Rising above Moura's old town on a limestone plateaux are the ruins of a once grand castle. The medieval Castelo de Moura was built by King Dom Dinis in the 13th century on the site of an earlier Moorish citadel. There is evidence that the site is even older than this suggesting there was originally an Iron Age hill fort here.
The medieval castle was a mixture of old and new including the remains of the Moorish castle and a new watchtower, the remains of which can be seen today. One of the original Moorish towers remained; the Salúquia tower, named after princess Salúquia, the daughter of the Muslim governor Abu Hassan. It is said that when the christians reconquered the town she threw herself from the top of this tower.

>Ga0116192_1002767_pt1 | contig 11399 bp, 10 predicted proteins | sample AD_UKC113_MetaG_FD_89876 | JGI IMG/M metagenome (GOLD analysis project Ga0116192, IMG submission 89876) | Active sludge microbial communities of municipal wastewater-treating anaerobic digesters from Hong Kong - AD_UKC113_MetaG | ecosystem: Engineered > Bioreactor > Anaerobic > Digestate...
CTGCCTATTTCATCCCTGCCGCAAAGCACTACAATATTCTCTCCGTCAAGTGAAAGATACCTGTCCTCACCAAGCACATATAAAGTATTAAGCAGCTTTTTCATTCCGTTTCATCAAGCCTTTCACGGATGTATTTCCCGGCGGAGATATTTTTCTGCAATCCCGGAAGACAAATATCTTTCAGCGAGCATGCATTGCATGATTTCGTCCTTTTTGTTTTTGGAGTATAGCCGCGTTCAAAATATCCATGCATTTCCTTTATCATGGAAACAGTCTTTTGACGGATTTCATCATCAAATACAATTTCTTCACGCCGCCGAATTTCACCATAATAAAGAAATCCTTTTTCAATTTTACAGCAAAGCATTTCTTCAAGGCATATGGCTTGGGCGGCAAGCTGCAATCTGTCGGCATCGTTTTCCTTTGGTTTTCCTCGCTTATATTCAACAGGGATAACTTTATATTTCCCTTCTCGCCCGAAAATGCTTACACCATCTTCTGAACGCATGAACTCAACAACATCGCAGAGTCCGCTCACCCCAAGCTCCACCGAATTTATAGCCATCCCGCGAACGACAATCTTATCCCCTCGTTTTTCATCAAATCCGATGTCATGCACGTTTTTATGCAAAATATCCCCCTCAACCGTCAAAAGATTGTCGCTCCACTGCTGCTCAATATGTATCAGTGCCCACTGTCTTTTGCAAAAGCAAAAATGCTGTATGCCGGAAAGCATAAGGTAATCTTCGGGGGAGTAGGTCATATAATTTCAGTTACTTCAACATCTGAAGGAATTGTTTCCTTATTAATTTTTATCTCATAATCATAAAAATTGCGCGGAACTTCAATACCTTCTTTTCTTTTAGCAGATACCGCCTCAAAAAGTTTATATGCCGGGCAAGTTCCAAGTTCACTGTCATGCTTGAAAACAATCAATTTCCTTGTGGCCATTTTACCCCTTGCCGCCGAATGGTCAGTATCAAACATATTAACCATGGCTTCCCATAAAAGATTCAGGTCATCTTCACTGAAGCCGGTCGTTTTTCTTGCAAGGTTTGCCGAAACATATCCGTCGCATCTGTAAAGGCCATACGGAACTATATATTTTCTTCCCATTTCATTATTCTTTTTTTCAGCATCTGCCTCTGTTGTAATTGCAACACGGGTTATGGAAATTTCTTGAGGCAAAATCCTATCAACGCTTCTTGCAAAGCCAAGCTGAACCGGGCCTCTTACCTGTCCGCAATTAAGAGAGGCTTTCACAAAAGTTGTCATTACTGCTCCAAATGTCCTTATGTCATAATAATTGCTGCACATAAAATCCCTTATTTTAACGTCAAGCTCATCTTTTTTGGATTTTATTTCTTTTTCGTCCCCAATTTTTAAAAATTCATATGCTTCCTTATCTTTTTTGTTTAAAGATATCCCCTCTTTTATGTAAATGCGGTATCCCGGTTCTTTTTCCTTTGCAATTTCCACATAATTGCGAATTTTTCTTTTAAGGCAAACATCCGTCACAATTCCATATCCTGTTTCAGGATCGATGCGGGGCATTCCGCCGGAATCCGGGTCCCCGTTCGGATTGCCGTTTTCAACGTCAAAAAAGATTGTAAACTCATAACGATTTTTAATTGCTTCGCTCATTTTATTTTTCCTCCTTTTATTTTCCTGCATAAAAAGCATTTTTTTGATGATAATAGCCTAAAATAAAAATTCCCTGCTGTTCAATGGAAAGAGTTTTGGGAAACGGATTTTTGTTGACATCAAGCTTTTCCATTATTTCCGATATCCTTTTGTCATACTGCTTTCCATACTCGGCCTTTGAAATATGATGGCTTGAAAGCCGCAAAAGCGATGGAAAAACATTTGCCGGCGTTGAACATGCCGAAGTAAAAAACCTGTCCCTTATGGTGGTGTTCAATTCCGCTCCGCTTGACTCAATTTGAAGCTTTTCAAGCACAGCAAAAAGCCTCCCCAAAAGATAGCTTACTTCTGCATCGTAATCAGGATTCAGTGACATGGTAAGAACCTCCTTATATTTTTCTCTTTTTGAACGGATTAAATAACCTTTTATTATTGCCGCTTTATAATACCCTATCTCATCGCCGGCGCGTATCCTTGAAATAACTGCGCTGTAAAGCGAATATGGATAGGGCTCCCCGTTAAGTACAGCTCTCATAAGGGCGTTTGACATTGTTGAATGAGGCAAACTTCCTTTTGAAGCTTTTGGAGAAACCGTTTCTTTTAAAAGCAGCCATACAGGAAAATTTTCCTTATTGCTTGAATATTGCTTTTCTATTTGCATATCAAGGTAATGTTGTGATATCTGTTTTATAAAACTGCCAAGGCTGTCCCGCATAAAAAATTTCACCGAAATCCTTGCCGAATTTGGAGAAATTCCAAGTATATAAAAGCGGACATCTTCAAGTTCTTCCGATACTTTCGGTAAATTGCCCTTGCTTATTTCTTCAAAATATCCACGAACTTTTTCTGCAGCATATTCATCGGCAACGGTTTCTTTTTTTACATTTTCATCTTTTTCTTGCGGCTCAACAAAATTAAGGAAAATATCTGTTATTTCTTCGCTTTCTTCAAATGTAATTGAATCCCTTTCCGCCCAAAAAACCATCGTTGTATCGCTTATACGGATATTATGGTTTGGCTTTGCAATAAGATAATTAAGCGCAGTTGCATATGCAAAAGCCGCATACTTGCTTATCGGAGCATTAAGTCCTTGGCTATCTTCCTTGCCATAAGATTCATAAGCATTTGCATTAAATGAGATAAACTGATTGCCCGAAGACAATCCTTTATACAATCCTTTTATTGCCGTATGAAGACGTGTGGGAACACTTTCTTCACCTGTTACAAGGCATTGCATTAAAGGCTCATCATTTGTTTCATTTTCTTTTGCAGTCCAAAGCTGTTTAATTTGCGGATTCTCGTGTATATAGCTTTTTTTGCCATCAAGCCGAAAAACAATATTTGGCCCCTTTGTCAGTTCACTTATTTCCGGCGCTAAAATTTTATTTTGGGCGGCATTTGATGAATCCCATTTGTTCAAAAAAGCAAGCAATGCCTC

Over subsequent years the castle was further expanded and fortified.
During the 16th century the convent of Nossa Senhora da Assunção was incorporated into the castle grounds, being built on the site of the earlier Moorish mosque. It is said that the convent was home to the tombs of Pedro and Álvaro Rodrigues who were responsible for the reconquest of Moura from the Moors.
The castle was almost destroyed during the Spanish War of Succession under the command of the Duke of Osuna in 1707. Further damage was caused by the 1755 earthquake leaving the Moura Castle in ruins.
Today the castle is home to landscaped gardens, a military museum and an archaeological museum. It is also a great viewpoint for the town and surrounding countryside including the nearby Alqueva dam.